Lort Smith is fortunate to have highly passionate, experienced and knowledgeable people on staff. Christine is no exception. As our Volunteer Engagement Manager, Christine has worked at Lort Smith for the past eight years and diligently manages a dedicated team of 398 volunteers – almost double the number of staff we employ!
Christine holds qualifications/certifications in change management, process improvement, training and volunteer administration.
The role of Volunteer Engagement Manager at Lort Smith is extensive and in order for the program to run like the well-oiled machine it is, requires the highest calibre of talent.
Christine’s key responsibilities include; the strategic development of the program; recruitment, on boarding and retention of volunteers; continuous improvement of policies and procedures; development of our volunteer management system; providing volunteer support; reward and recognition; piloting programs; evaluation and reporting.
Change management is particularly relevant right now as we look to the future and the opening of our second site. “It’s imperative that we consider the impact this will have on volunteers and ensure they are brought along on the journey,” explains Christine.
Christine created Lort Smith’s first Volunteer Advisory Committee as she wanted to provide an avenue for volunteers to be consulted with about decisions which impact them.
“I’m so proud to lead such an amazing group of people. They inspire me every day and I cannot speak more highly of the Lort Smith volunteers,” says Christine.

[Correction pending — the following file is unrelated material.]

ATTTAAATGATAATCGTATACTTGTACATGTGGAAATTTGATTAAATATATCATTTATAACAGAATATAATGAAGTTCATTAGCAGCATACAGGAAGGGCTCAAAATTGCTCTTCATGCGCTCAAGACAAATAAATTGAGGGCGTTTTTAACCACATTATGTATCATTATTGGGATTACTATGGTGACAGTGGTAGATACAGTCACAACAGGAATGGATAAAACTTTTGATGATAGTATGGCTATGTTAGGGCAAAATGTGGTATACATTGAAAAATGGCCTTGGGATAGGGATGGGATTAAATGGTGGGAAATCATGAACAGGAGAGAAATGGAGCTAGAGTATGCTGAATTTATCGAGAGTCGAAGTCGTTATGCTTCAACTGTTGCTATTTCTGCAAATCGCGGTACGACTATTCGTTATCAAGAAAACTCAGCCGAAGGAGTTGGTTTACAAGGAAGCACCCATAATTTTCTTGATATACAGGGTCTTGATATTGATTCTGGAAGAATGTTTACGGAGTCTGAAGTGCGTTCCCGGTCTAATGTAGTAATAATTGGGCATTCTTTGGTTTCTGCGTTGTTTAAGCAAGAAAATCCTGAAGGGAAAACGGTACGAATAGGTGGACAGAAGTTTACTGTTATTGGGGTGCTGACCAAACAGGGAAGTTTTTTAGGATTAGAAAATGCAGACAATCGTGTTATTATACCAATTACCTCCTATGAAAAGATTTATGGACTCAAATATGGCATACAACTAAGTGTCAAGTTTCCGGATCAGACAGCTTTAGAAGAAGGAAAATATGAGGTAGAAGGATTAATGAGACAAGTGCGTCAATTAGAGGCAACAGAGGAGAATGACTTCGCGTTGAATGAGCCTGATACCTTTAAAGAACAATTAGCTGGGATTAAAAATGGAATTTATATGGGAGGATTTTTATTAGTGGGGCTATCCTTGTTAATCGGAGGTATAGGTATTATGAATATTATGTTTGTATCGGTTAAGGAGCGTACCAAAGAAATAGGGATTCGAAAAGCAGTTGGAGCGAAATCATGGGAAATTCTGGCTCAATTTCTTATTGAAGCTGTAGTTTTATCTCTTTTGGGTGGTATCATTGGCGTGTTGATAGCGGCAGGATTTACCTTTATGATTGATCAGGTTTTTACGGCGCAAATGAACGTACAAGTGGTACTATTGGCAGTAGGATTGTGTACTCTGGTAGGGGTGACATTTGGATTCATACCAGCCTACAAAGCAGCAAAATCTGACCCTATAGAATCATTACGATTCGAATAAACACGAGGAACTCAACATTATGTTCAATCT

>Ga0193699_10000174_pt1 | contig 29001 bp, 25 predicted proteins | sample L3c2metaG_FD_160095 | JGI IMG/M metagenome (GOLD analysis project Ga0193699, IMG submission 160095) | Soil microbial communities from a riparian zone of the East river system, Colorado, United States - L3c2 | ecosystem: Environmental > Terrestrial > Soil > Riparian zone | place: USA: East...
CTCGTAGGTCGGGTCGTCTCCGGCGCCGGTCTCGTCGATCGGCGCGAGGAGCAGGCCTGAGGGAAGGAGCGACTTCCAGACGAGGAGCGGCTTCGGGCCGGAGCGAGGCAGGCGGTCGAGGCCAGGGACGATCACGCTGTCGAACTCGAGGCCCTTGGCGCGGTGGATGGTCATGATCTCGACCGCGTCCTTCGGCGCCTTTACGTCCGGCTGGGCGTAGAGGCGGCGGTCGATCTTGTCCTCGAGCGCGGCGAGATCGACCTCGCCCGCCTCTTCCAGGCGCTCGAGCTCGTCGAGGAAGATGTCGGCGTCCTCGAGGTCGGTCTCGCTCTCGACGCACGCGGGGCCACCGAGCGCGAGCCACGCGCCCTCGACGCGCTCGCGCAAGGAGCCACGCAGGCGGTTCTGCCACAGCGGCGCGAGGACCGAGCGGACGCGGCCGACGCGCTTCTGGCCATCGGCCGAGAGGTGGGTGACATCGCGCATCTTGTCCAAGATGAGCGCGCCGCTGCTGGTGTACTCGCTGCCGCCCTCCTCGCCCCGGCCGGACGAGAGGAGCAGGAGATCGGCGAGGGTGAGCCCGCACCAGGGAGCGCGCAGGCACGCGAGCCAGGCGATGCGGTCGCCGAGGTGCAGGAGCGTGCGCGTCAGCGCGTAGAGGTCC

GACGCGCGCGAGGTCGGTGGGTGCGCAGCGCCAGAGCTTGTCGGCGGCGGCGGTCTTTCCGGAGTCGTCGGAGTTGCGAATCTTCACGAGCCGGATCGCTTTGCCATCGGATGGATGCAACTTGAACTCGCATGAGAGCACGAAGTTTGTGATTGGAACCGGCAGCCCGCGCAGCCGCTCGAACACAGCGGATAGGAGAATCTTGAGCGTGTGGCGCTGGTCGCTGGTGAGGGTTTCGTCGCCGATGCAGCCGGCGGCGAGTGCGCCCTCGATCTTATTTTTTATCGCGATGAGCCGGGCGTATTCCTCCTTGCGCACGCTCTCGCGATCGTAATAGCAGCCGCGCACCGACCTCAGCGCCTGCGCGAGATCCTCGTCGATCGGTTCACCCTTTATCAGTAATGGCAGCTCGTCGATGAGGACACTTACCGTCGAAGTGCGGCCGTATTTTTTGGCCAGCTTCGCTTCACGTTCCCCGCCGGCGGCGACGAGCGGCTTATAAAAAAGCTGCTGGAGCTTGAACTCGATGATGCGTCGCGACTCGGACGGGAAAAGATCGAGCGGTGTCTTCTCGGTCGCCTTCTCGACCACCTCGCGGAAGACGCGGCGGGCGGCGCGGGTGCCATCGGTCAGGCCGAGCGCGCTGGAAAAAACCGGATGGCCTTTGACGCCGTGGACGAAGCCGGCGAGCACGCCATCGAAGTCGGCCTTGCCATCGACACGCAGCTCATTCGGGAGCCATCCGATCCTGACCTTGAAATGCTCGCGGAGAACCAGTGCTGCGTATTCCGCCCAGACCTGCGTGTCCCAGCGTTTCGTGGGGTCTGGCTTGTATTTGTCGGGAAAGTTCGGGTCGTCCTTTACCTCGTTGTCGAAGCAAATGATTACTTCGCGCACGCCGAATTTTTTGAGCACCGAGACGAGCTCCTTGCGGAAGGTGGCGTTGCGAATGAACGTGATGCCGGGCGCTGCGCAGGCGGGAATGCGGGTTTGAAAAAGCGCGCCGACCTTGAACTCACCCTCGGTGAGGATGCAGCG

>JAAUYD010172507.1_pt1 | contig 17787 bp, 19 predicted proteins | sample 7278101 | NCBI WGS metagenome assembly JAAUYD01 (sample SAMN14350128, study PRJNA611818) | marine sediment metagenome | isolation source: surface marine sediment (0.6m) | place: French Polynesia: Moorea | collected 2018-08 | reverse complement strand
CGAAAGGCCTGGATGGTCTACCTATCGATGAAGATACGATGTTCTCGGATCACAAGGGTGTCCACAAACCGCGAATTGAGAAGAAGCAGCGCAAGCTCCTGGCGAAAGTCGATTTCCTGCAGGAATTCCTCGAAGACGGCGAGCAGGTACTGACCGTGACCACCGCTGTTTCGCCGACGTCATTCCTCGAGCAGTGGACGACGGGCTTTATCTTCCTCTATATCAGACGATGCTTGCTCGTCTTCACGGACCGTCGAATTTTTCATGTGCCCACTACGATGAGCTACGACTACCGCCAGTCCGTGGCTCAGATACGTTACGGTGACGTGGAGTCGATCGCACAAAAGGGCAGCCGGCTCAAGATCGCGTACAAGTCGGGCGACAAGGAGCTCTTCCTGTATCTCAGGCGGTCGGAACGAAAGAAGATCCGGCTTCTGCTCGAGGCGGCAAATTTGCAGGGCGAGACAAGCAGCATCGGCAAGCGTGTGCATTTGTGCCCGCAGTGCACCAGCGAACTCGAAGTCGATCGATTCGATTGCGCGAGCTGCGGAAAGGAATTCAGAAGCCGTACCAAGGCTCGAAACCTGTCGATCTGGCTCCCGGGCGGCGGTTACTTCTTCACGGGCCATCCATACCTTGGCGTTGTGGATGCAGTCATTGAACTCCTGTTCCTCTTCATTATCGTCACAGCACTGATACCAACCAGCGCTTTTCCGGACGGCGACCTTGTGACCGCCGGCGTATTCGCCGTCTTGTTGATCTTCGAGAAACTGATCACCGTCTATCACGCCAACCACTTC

She states that Lort Smith is only able to rehome the amount of animals we do because of the volunteers. “They offer invaluable support via foster care, as well as onsite in the cattery and kennels. The shelter animals receive so much TLC and enrichment from the vollies as they prepare for adoption.”
“Our volunteers extend our reach and mission to the community. Lort Smith Pet Therapy teams are literally out there providing people, in a variety of facilities throughout Melbourne, with the benefit of the human-animal bond. Additionally, volunteering at Lort Smith gives those without pets at home, the opportunity to experience the human-animal bond, which as we all now know, has countless physical and emotional health benefits.”
Research undertaken by @Volunteering Australia found that people who were able to continue volunteering during COVID-19, had significantly and substantially lower levels of psychological distress than those who stopped volunteering and those who had never volunteered in the first place.
Christine encourages anyone who is in a position to volunteer their time to do so. “Think about your passions and your interests and get involved. Volunteering is good for you! You’ll connect with your community in a meaningful way, build relationships and learn new skills.”
With Lort Smith Animal Hospital – Campbellfield Centre opening in the near future, Christine is eager to harness the passion and skills of the community in the north. New roles are being developed and others expanded – there will be opportunities to volunteer onsite and through foster care.
“Lort Smith was started by two amazing women [Louisa Lort Smith and Lady Frances Lyle] who volunteered their time. It makes me proud that Lort Smith was essentially started by volunteers. Volunteers have been an essential and important part of our history and will continue to be into the future,” shares Christine.